Posted

Jill Barshay for The Hechinger Report

For a few weeks in the spring of 2016, nearly all the eighth graders at a small public school affiliated with Columbia University agreed to stay late after school to study math. They were preparing for a critical test, the New York State's Regents examination in algebra. Half of the kids came from families that lived below the poverty line in Harlem and upper Manhattan. They attended a selective middle school, and were advanced enough to be taking algebra in eighth instead of ninth grade. Many others were the children of Columbia professors, and none of them – rich or poor – really needed help passing the test.

The Hechinger Report analyzed how researchers set up a review class to test a theory about the best way to study for a test. For the first eight sessions, half the students had a traditional review class. They were given a Barron's Regents review study guide with lots of practice problems. Their teachers worked through the first half of the problems, explaining how to solve them step by step.

The other half of their classmates studied the same algebra topics in a different way. They spent the first 45-minute session taking a mini practice test. They received no instruction and worked independently. The following day, their teachers went over the students' errors. The students had four test-and-review cycles like this, for a total of four mini tests and four sessions of error review.

Then, the two groups swapped. The kids who had been taught via traditional, explicit instruction switched to reviewing the remaining algebra topics through their errors. And the kids who had been correcting their errors received eight sessions of traditional test prep. Their teachers taught both ways too, so that differences between the two modes couldn't be attributed to a particular teacher. The following year, the same four teachers repeated the entire experiment with a fresh group of eighth graders. All told, 175 kids participated in the experiment.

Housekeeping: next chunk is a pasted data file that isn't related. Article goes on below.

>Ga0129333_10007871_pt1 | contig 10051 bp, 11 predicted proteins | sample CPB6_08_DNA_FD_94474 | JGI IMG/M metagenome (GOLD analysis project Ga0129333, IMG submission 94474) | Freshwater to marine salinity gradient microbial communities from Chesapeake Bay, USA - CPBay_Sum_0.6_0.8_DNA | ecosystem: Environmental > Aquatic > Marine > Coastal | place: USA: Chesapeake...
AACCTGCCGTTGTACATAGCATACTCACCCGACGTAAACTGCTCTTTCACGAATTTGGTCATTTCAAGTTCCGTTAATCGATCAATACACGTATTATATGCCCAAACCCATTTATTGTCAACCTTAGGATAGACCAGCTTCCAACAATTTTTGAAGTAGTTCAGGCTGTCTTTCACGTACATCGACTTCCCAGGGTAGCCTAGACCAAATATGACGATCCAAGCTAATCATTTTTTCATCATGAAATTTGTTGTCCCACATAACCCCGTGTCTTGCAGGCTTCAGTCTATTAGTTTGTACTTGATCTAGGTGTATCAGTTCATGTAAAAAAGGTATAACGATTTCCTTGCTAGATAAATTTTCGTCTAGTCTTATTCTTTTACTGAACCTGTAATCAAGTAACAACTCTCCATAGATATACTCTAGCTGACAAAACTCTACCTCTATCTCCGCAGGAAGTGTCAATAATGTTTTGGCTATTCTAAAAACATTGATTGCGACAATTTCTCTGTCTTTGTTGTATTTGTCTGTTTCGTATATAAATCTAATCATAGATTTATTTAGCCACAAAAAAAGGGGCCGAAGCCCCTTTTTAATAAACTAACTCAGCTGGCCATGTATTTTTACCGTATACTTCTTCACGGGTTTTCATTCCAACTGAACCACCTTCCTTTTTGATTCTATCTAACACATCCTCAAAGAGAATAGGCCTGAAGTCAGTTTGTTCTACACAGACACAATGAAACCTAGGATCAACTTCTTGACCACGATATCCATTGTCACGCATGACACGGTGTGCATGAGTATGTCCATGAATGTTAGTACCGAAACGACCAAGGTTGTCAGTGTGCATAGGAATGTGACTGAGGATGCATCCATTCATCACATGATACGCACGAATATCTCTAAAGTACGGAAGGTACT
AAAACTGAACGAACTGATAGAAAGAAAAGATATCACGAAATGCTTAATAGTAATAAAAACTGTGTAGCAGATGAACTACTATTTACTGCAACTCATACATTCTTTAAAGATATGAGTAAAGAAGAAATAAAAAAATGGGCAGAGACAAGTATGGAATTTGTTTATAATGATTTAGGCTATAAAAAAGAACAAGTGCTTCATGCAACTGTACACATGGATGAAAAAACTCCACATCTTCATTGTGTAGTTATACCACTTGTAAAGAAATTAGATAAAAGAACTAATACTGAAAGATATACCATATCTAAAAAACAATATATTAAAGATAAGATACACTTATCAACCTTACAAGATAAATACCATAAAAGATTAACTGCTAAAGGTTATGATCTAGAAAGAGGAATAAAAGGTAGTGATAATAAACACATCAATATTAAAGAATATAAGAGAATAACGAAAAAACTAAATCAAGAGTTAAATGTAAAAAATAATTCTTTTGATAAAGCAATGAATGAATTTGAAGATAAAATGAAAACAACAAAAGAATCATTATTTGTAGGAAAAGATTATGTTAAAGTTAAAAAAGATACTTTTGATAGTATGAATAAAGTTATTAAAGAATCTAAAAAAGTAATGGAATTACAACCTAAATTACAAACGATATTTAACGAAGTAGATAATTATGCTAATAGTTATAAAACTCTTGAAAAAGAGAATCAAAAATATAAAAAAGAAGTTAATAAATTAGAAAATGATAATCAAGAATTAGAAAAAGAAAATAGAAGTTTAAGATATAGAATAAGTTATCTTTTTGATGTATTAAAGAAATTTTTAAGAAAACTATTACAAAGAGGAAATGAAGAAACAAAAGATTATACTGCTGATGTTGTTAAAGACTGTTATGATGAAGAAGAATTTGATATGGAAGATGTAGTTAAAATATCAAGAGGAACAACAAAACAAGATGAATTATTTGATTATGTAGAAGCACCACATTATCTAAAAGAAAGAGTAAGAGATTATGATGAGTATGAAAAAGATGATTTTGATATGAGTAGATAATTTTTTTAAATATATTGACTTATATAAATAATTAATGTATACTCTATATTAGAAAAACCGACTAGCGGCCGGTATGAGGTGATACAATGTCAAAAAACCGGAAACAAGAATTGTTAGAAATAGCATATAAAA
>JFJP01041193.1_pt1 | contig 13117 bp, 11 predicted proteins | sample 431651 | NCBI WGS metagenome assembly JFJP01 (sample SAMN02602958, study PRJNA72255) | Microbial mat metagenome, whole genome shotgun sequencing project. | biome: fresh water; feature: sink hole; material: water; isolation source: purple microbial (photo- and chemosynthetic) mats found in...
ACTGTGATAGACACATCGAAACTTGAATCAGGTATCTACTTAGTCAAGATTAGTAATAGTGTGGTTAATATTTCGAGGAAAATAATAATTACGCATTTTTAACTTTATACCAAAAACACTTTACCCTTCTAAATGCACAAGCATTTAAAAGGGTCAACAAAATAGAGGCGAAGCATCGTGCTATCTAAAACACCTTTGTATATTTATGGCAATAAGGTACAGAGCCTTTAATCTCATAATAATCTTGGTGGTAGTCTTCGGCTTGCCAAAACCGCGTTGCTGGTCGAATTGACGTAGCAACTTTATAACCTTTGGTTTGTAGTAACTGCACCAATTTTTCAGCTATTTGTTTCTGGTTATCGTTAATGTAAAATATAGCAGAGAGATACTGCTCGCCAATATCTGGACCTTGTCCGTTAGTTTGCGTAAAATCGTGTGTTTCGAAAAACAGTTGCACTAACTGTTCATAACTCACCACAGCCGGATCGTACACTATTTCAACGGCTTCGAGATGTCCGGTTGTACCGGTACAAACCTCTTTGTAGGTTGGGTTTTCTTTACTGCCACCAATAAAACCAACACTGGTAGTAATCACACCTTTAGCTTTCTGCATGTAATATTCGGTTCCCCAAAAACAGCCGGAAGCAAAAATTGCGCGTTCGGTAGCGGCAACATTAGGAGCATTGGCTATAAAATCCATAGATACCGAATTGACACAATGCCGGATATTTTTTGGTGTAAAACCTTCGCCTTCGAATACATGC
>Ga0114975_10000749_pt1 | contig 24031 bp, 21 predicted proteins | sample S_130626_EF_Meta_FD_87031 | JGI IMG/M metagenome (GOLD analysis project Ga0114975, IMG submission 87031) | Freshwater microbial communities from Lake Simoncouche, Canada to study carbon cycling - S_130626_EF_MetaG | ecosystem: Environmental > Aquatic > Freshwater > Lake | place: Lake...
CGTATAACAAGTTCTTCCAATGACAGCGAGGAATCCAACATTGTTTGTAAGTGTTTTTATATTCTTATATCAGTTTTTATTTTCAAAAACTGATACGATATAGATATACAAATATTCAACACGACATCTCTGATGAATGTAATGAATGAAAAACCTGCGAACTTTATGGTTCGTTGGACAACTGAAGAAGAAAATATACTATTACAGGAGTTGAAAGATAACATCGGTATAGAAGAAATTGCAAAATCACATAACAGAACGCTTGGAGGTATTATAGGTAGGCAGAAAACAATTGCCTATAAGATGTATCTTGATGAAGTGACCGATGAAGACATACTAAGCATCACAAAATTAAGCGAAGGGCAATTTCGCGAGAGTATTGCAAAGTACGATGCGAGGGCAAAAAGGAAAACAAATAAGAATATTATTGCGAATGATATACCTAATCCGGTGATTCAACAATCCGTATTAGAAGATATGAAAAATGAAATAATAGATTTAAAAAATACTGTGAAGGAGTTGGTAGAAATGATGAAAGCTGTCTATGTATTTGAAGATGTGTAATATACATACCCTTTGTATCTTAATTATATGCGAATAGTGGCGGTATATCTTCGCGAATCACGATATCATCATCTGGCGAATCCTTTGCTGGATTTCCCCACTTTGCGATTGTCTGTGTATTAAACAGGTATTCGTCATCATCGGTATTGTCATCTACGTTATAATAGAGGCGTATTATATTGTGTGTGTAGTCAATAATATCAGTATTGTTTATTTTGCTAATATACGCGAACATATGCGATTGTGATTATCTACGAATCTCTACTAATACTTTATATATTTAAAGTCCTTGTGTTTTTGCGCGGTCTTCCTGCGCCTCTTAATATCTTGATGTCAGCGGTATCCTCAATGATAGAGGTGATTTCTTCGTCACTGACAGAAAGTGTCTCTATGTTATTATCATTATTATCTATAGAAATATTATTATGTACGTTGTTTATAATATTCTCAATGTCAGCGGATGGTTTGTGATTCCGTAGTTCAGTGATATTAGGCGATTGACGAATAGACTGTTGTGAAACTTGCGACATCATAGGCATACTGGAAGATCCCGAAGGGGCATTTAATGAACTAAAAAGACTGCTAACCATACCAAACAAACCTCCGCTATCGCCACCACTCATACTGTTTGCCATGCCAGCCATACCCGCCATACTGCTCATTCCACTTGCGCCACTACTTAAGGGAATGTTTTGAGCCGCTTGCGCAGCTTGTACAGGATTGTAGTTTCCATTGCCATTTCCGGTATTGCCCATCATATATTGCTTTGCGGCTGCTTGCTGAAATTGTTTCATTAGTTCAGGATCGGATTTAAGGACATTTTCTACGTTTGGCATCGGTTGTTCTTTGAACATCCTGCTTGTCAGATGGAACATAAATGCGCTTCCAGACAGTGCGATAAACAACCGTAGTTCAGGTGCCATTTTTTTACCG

On the surface, it was a tie. Students improved by about the same amount – 12 percent – whether they learned through explicit instruction or error review. Students had taken tests before and after the test prep course. Noting how much they improved on various algebra topics, researchers were able to trace those gains back to whether students learned that topic through explicit instruction or through their errors.

There was one big difference, however. Learning through errors was twice as powerful based on instructional time. Teachers had to teach all eight sessions in the traditional instruction condition, totaling 360 minutes of instructional time. But teachers only had to teach every other session when students learned through errors, adding up to only 180 minutes.

"You get more bang from your teacher buck, if you will, from the learning from errors condition," said Janet Metcalfe, a psychologist at Columbia University who led the study, which was published online in the British Journal of Educational Psychology in January 2024. (The Hechinger Report is an independent news organization based at Teachers College, Columbia University, but has no relationship with the middle school or the researchers involved in the study.)

Of course, students might not see it that way. They still had to be in class for the full 360 minutes after school, with half the time spent taking practice tests in order to generate the errors.

The study is not a repudiation of explicit instruction. The students were also taking an algebra class during the school day where they had likely had a lot of explicit instruction and were already familiar with the concepts. Metcalfe said that having this background knowledge is critical for learning by errors to work. The students aren't just guessing, but they're making common mistakes.